We finally reached our small cabin in the mountains and though we had some activities in mind, we didn't have much of an itinerary planned. It was more about relaxing away from home and work for us. The cabin belonged to the parents of my boyfriend's friend - who had just moved to a house within the same nature preserve a couple weeks earlier. We visited with his friend's parents often during our trip - enjoying meals and borrowed their off terrain utility vehicle to explore the nature preserve one day. I made sure to take a roll of toilet paper while off roading as the preserve was large and there were no public facilities. During our visit, we would see deer, big horned sheep, birds, eagles, rabbit, and even a bat that almost hit both of us in the face one night.

We decided to visit the nearest large town and enjoyed visiting its' local distillery, breweries, and winery as well as shopping at local shops before dining at a well known local pizzeria for dinner. We traveled to the Royal Gorge but decided not to cross the Gorge's bridge due to a steep admission price. We were able to enjoy the views from available overlooks.

Royal Gorge, Colorado
Chipmunks in St. Elmo's
We spent another day traveling the back dirt roads (which was a 2 hour trip, again no facilities available anywhere) to Mount Princeton in the San Isabel National Forest and driving to St. Elmo's - a ghost town in the national forest. There are still buildings to view in the ghost town and a small shop that remains open to visitors. There you can purchase seed to hand feed the local chipmunks at the Chipmunk Crossing. The chipmunks were very friendly, crawling all over us and into my purse even. The views and interacting with the chipmunks made this my favorite outing for the week.

I managed well during the day with our activities in spite of my SBS, however, the nights were a different story. Due to increased fluid intake and my Lomotil wearing off in the evenings, I required a significant increase in restroom breaks during the night. There was one day when I required to not take any Lomotil in order to allow my system to return to normal and prevent an intestinal blockage from occurring due to prolonged Lomotil use.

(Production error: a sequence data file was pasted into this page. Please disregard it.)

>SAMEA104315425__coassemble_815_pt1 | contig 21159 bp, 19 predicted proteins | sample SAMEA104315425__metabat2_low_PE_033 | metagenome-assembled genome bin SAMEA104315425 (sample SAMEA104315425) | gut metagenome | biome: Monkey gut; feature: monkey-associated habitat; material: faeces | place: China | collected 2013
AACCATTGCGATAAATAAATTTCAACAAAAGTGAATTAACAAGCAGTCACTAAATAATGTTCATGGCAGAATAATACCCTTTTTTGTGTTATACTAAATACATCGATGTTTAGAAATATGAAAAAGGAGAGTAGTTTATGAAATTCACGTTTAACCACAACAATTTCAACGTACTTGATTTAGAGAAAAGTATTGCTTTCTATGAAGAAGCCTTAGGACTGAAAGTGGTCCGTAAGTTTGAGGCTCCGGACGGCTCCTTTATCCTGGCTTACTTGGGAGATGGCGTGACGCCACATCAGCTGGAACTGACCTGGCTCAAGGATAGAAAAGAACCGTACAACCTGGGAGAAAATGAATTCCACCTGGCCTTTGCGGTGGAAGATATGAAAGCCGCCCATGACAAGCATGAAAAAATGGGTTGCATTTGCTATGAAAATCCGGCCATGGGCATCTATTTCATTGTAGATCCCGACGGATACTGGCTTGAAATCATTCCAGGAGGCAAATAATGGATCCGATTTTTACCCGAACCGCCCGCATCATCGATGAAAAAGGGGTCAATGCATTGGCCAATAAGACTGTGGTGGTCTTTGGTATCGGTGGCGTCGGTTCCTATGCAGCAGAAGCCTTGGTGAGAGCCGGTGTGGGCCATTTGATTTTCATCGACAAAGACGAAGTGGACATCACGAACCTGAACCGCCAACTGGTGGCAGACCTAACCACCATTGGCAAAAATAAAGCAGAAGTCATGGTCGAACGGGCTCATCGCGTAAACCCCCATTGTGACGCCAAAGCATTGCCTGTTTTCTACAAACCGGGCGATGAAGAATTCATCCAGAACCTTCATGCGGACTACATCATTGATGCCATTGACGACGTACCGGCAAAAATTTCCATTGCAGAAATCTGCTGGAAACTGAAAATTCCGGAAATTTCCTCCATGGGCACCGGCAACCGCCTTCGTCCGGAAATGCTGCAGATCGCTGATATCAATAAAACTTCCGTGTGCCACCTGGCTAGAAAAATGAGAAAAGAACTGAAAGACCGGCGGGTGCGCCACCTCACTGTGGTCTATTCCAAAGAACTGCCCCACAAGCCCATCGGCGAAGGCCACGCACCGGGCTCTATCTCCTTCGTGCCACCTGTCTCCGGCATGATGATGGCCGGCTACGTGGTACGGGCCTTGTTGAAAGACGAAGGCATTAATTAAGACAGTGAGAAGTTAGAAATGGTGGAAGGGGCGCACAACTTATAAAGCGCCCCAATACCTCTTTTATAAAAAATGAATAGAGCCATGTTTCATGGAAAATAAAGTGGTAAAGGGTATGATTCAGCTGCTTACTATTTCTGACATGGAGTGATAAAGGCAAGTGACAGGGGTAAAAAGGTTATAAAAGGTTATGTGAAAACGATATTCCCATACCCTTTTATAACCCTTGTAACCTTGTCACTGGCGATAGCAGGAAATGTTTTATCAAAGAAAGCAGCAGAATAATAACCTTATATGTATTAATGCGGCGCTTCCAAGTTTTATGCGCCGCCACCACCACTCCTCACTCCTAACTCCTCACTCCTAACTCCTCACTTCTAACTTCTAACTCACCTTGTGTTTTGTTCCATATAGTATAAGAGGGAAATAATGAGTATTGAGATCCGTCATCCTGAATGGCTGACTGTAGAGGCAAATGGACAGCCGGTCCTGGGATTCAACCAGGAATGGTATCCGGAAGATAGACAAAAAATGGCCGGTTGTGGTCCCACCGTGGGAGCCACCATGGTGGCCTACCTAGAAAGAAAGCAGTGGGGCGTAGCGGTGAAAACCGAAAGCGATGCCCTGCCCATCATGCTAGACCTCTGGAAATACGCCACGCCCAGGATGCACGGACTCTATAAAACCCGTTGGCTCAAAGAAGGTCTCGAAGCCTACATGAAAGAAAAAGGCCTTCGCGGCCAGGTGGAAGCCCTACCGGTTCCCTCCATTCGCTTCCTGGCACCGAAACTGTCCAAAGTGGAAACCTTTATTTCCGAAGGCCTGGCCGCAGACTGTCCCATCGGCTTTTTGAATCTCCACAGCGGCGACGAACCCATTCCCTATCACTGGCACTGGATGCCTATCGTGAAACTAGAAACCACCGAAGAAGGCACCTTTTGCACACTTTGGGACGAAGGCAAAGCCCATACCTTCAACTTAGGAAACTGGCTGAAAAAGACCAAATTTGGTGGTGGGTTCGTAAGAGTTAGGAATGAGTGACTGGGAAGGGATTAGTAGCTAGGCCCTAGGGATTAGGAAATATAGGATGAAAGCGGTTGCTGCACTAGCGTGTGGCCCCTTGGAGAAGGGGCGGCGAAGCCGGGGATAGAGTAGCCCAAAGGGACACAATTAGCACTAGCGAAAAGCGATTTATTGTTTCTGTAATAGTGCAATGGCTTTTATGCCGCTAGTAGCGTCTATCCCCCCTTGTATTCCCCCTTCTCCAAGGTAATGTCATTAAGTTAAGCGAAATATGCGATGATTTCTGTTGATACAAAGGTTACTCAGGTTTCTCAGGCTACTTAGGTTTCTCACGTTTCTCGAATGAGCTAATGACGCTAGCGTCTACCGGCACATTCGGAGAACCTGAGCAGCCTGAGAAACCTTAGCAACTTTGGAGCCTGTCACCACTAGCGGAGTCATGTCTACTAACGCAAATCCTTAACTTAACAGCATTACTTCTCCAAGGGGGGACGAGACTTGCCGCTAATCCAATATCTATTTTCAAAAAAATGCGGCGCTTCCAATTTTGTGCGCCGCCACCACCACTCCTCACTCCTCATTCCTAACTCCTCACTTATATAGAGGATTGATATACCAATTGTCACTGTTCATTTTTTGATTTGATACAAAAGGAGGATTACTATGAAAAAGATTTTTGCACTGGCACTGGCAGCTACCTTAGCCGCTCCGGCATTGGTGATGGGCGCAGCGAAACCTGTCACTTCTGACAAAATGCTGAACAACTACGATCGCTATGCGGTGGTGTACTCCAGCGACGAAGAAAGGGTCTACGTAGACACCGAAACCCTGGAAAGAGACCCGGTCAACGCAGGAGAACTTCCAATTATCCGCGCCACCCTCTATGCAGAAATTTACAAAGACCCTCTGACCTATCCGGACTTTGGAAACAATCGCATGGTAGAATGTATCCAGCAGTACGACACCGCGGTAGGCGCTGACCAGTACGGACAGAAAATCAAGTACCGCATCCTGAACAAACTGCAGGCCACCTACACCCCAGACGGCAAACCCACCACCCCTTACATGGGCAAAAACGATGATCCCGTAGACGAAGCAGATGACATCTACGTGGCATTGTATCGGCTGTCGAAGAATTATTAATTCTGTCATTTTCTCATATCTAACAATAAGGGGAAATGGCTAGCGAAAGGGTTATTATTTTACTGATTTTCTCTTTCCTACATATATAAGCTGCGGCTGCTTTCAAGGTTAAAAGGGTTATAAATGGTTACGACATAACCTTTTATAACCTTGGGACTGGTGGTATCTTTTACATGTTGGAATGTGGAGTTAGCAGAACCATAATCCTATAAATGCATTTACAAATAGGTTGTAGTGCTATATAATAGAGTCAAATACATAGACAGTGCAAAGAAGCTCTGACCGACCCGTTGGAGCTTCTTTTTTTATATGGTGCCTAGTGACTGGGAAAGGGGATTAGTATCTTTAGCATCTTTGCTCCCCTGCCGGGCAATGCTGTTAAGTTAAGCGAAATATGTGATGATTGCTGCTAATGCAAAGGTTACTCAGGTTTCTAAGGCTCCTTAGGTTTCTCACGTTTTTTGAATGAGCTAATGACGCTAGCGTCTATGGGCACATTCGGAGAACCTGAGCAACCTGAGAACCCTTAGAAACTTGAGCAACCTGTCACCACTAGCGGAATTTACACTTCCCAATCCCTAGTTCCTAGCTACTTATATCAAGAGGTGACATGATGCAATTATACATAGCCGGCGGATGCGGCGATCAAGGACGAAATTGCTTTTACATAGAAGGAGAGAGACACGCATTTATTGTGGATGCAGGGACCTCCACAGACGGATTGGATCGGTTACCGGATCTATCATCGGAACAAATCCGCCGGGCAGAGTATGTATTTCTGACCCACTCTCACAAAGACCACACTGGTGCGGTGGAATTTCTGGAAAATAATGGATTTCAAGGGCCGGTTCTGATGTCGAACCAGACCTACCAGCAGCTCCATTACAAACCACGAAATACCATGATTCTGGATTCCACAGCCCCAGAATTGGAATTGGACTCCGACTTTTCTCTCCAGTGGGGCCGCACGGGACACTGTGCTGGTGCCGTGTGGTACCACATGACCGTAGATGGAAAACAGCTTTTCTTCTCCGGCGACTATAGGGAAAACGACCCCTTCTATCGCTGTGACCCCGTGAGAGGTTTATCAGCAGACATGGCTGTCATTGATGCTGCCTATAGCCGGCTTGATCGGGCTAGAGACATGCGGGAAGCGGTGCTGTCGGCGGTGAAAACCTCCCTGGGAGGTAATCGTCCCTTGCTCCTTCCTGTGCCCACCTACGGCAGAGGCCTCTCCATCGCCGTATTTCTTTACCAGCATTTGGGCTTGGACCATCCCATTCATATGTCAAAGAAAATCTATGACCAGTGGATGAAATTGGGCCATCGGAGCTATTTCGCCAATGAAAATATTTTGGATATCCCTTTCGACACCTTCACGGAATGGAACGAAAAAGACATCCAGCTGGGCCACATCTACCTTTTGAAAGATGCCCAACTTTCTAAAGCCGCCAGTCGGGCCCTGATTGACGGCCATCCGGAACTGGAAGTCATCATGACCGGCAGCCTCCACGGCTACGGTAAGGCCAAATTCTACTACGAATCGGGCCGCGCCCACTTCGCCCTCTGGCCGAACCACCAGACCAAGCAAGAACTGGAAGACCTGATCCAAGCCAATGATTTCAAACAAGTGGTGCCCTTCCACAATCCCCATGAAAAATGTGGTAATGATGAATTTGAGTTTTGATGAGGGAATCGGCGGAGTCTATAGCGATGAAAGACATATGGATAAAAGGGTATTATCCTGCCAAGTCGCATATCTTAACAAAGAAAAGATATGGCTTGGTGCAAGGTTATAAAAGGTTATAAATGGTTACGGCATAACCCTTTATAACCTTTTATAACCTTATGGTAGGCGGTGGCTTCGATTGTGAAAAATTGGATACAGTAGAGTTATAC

Overall, the vacation was a success and we thoroughly enjoyed ourselves. Colorado is a beautiful state and we were able to social distance from others easily to help reduce our risk of Covid19 exposure. If you're considering traveling during the pandemic, remember to be aware of any relevant state or local mandates of the areas you'll be visiting, bring a mask with you and plenty of your necessary medical supplies. I would also suggest toilet paper (you never know!) Consider traveling to less populated areas to reduce your risk of Covid19 exposure and avoid Covid19 hotspots. Each state of the US has a tourism website with great information about their local attractions and places of interest to help plan an interesting trip. Be safe out there!


  1. So glad you were able to have a vacation during this trying time! We are REALLY missing travel and camping (we usually take road trips with our pop-up camper), but in addition to COVID-19 restrictions, we can't leave my 95-year-old father-in-law even for a day right now.

    The place you visited looks gorgeous - glad you got to enjoy it! Thanks for sharing it -


    New Book: Finding a New Normal: Living Your Best Life with Chronic Illness

  2. Omg you’ve got a lot on your plate right now! I hope you’re able to get away soon, you deserve it!